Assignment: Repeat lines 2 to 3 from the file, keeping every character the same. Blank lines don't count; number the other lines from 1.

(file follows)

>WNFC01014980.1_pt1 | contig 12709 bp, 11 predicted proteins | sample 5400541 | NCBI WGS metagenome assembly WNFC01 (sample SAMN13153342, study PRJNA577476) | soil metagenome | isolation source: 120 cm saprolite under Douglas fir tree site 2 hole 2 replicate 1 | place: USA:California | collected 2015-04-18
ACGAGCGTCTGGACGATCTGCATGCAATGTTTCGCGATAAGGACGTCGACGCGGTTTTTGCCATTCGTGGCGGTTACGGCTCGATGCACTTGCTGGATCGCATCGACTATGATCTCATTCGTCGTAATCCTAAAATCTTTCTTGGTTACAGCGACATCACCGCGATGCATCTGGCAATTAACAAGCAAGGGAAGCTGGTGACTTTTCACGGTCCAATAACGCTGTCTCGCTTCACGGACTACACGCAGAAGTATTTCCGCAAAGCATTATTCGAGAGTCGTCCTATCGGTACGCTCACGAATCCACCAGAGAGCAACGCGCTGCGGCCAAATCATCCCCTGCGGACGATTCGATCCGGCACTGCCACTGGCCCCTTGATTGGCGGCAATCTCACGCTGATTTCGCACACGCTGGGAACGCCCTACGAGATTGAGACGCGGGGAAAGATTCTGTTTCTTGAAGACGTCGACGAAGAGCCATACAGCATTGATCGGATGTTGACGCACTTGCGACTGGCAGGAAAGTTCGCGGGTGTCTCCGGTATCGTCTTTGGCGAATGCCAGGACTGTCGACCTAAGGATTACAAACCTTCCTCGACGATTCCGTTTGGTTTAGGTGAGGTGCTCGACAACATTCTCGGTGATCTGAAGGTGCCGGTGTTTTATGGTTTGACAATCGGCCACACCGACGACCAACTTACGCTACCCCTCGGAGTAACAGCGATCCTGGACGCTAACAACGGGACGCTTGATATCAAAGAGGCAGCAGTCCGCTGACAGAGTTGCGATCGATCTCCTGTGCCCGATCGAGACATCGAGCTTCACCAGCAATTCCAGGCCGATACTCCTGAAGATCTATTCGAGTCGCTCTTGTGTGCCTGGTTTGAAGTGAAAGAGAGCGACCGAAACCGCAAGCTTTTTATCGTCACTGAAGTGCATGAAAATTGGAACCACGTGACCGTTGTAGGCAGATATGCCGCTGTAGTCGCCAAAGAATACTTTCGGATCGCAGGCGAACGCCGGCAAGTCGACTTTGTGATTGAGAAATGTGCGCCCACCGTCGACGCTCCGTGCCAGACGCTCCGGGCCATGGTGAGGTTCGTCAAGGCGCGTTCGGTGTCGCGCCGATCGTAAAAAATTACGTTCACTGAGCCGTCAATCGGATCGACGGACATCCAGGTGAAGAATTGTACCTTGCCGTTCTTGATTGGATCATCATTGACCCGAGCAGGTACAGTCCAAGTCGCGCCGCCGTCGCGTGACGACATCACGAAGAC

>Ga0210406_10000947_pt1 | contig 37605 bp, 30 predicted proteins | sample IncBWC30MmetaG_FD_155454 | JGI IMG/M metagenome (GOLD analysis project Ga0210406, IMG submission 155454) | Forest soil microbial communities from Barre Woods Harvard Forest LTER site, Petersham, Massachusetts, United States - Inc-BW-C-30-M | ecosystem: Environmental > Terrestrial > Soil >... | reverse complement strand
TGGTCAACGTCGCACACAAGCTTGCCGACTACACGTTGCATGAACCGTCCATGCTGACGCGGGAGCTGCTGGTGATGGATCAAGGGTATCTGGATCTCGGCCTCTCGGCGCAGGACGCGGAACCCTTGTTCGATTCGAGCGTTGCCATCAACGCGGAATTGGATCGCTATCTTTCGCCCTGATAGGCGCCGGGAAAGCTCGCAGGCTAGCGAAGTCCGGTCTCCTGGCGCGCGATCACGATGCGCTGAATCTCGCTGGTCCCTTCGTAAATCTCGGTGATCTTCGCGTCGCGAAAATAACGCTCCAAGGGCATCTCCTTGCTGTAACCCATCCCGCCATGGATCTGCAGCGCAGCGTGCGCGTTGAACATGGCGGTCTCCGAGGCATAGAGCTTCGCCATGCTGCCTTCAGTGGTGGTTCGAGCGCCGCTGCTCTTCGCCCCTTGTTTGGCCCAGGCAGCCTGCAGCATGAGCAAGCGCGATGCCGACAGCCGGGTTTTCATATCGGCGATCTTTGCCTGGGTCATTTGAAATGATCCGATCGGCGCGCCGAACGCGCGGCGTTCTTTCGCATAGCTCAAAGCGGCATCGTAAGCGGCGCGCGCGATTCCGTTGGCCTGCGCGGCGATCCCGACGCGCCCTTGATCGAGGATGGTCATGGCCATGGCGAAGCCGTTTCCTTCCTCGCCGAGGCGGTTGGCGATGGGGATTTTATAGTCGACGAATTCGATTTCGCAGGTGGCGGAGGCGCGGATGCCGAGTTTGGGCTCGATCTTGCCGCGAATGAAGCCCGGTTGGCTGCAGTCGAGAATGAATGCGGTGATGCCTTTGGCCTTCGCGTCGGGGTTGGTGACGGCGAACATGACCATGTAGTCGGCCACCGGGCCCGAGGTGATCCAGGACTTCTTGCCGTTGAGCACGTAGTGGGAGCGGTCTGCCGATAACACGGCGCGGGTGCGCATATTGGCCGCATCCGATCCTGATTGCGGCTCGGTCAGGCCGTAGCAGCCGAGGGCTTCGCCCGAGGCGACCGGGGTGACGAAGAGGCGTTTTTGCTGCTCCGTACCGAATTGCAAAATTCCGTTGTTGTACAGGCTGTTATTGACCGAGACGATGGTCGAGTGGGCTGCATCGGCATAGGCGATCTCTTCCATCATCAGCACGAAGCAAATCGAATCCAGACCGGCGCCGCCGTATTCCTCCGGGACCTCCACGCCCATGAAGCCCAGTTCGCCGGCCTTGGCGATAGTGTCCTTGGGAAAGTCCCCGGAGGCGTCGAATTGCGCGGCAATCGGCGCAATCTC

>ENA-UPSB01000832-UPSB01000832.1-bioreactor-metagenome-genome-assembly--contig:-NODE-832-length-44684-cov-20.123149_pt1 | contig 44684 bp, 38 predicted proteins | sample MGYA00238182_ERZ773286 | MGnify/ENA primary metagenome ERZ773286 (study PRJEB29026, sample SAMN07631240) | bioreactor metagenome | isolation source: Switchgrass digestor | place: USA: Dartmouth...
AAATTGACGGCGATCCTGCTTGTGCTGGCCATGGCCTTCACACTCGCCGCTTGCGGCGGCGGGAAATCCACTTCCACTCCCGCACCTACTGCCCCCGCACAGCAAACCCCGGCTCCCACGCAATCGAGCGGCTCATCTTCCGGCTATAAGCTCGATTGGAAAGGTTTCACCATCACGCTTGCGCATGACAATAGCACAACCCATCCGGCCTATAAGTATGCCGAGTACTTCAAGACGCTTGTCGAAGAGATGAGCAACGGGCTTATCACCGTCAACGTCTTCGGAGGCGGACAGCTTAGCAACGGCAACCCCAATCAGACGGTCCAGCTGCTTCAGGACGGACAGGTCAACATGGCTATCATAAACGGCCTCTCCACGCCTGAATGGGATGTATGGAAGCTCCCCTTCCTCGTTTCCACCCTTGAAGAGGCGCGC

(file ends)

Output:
ACGAGCGTCTGGACGATCTGCATGCAATGTTTCGCGATAAGGACGTCGACGCGGTTTTTGCCATTCGTGGCGGTTACGGCTCGATGCACTTGCTGGATCGCATCGACTATGATCTCATTCGTCGTAATCCTAAAATCTTTCTTGGTTACAGCGACATCACCGCGATGCATCTGGCAATTAACAAGCAAGGGAAGCTGGTGACTTTTCACGGTCCAATAACGCTGTCTCGCTTCACGGACTACACGCAGAAGTATTTCCGCAAAGCATTATTCGAGAGTCGTCCTATCGGTACGCTCACGAATCCACCAGAGAGCAACGCGCTGCGGCCAAATCATCCCCTGCGGACGATTCGATCCGGCACTGCCACTGGCCCCTTGATTGGCGGCAATCTCACGCTGATTTCGCACACGCTGGGAACGCCCTACGAGATTGAGACGCGGGGAAAGATTCTGTTTCTTGAAGACGTCGACGAAGAGCCATACAGCATTGATCGGATGTTGACGCACTTGCGACTGGCAGGAAAGTTCGCGGGTGTCTCCGGTATCGTCTTTGGCGAATGCCAGGACTGTCGACCTAAGGATTACAAACCTTCCTCGACGATTCCGTTTGGTTTAGGTGAGGTGCTCGACAACATTCTCGGTGATCTGAAGGTGCCGGTGTTTTATGGTTTGACAATCGGCCACACCGACGACCAACTTACGCTACCCCTCGGAGTAACAGCGATCCTGGACGCTAACAACGGGACGCTTGATATCAAAGAGGCAGCAGTCCGCTGACAGAGTTGCGATCGATCTCCTGTGCCCGATCGAGACATCGAGCTTCACCAGCAATTCCAGGCCGATACTCCTGAAGATCTATTCGAGTCGCTCTTGTGTGCCTGGTTTGAAGTGAAAGAGAGCGACCGAAACCGCAAGCTTTTTATCGTCACTGAAGTGCATGAAAATTGGAACCACGTGACCGTTGTAGGCAGATATGCCGCTGTAGTCGCCAAAGAATACTTTCGGATCGCAGGCGAACGCCGGCAAGTCGACTTTGTGATTGAGAAATGTGCGCCCACCGTCGACGCTCCGTGCCAGACGCTCCGGGCCATGGTGAGGTTCGTCAAGGCGCGTTCGGTGTCGCGCCGATCGTAAAAAATTACGTTCACTGAGCCGTCAATCGGATCGACGGACATCCAGGTGAAGAATTGTACCTTGCCGTTCTTGATTGGATCATCATTGACCCGAGCAGGTACAGTCCAAGTCGCGCCGCCGTCGCGTGACGACATCACGAAGAC

>Ga0210406_10000947_pt1 | contig 37605 bp, 30 predicted proteins | sample IncBWC30MmetaG_FD_155454 | JGI IMG/M metagenome (GOLD analysis project Ga0210406, IMG submission 155454) | Forest soil microbial communities from Barre Woods Harvard Forest LTER site, Petersham, Massachusetts, United States - Inc-BW-C-30-M | ecosystem: Environmental > Terrestrial > Soil >... | reverse complement strand